Ann Gagné is a College Instructor at Seneca College in Toronto, Canada. Her current research explores how touch and ethics relate to education as well as the spatial framing of learning in the nineteenth century which is an extension of themes found in her doctoral dissertation. She is very active on Twitter @AnnGagne and also writes a blog that relates to teaching and pedagogical strategies at www.allthingspedagogical.blogspot.ca
Toronto’s love affair with J.M.W Turner began in 2004 when the Art Gallery of Ontario (AGO) hosted the Turner Whistler Monet exhibit that the arts community is still talking about more than a decade later (an exhibit that opened at the Tate Britain in 2005). Part of this exhibit was an exploration of Turner’s prints called “Turner’s Printed Legacy” which looked at the prints from his 1807-1809 Liber Studiorum study. Toronto is again host to Turner but this time the exhibit “Painting Set Free,” focuses on Turner’s late works which is of importance to Victorian and nineteenth century scholars and enthusiasts. The main focus is on the last fifteen years of Turner’s work and starting with some of Turner’s artistic influences like Claude Lorrain, the exhibit goes on to explore Turner’s oil techniques as well as his watercolours. Ruskin’s description of Turner from Praeterita greets patrons at the start: “I found in him a somewhat eccentric, keen-mannered, matter-of-fact, English-minded gentleman: good-natured evidently, bad-tempered evidently, hating humbug of all sorts, shrewd, perhaps a little selfish, highly intellectual” and all of these facets of Turner seem to be represented in this exhibit.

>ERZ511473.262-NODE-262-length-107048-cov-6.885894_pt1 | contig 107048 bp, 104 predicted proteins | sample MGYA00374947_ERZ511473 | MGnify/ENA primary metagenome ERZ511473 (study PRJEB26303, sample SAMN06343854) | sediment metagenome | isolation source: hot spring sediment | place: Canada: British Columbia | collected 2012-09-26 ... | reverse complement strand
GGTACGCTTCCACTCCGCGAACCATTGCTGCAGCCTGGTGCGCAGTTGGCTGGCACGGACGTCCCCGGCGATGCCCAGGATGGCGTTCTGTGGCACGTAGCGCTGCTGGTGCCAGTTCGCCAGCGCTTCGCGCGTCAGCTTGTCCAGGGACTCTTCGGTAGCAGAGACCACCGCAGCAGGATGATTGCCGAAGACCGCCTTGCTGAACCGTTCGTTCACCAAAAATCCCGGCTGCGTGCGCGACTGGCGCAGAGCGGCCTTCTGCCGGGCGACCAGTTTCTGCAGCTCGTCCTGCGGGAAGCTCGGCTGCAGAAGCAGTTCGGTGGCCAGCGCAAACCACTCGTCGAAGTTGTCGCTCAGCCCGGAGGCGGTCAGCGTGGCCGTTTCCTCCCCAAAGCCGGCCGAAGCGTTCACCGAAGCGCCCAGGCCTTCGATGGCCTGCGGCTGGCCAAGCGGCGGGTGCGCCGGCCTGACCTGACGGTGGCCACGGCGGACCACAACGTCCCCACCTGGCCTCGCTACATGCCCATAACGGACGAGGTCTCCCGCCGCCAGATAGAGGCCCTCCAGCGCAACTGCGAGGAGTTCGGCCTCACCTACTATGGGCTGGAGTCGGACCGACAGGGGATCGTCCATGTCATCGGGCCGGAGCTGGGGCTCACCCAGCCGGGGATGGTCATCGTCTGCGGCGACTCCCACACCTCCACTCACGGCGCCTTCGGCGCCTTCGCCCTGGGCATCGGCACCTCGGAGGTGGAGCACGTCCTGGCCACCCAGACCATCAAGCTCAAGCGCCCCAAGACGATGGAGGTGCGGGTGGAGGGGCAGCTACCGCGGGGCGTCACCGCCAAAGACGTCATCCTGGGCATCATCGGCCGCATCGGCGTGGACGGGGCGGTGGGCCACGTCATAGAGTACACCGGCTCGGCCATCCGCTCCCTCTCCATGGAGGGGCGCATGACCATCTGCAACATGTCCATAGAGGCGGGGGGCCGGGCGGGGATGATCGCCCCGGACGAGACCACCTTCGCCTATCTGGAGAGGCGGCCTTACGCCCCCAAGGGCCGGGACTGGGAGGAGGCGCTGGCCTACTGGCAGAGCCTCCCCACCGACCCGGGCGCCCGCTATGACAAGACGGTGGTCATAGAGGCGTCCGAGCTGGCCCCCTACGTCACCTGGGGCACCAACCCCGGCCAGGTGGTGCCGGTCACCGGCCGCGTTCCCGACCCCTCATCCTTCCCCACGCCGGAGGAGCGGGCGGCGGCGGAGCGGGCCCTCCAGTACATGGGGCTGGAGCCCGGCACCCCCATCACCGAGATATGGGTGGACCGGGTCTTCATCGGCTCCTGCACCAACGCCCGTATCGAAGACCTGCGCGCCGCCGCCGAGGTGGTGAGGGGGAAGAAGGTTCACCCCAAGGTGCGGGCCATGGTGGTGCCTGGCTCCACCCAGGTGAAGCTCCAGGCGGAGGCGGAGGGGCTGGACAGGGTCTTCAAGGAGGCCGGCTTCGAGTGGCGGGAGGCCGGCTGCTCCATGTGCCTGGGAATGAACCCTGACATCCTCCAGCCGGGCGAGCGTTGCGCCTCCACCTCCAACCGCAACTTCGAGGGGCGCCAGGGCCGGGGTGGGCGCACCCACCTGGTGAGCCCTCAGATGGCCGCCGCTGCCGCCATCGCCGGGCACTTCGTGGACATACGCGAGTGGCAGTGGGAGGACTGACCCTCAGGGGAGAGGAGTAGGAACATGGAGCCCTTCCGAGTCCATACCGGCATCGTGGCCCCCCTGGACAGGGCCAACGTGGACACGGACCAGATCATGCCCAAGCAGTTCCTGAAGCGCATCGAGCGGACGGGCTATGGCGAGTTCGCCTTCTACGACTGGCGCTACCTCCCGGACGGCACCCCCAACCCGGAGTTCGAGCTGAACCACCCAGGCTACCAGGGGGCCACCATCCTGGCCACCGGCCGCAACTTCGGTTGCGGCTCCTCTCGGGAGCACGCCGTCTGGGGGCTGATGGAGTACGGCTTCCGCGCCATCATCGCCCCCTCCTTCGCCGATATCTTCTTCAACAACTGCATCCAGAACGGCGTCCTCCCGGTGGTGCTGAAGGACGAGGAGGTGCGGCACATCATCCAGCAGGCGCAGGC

The interest in this particular show has been building since it was announced a few months ago. The presentation of various Turner pieces is combined with clips from Mike Leigh’s 2014 film Mr.Turner– a film which, though important in that it brought Turner to a larger audience, is still problematic in my opinion due to the depiction of Ruskin- however, that is a topic for another post. The nine prints from Liber Studiorum presented seemed to garner much interest in the very busy Tuesday afternoon gallery. I particularly enjoyed the opportunity to see “River Wye” and to see in detail the architectural definition present in Turner’s print as well as the choices he made in positioning the characters in the foreground.
Turner’s 1840’s watercolours were accompanied by two reproductions of Turner’s 1845 sketchbook Ideas of Folkestone. Though a nice addition to the exhibit in general, this sketchbook was not sufficiently presented in context with the other pieces. Further explanation of the importance of the sketchbook and the images it contains would have helped patrons understand the complexity of Turner’s work and methodology. In the watercolour pieces selected for this exhibit we see the apparent structure (pencil strokes outlining forms, buildings, and nature) behind Turner’s art-providing an opportunity to understand his eccentric method of production.
Turner’s oil work was seemingly contextualized better than the watercolours on display. “The Dogano, San Giorgio, Citella, from the Steps of the Europa” is a piece that is reminiscent of his earlier bright watercolour work, with attention to architectural detail and a keen eye to social and economic context. The comparison of “Peace-Burial at Sea” with “War. The Exile and the Rock Limpet” was particularly well done and the framing of these pieces helped in that comparison.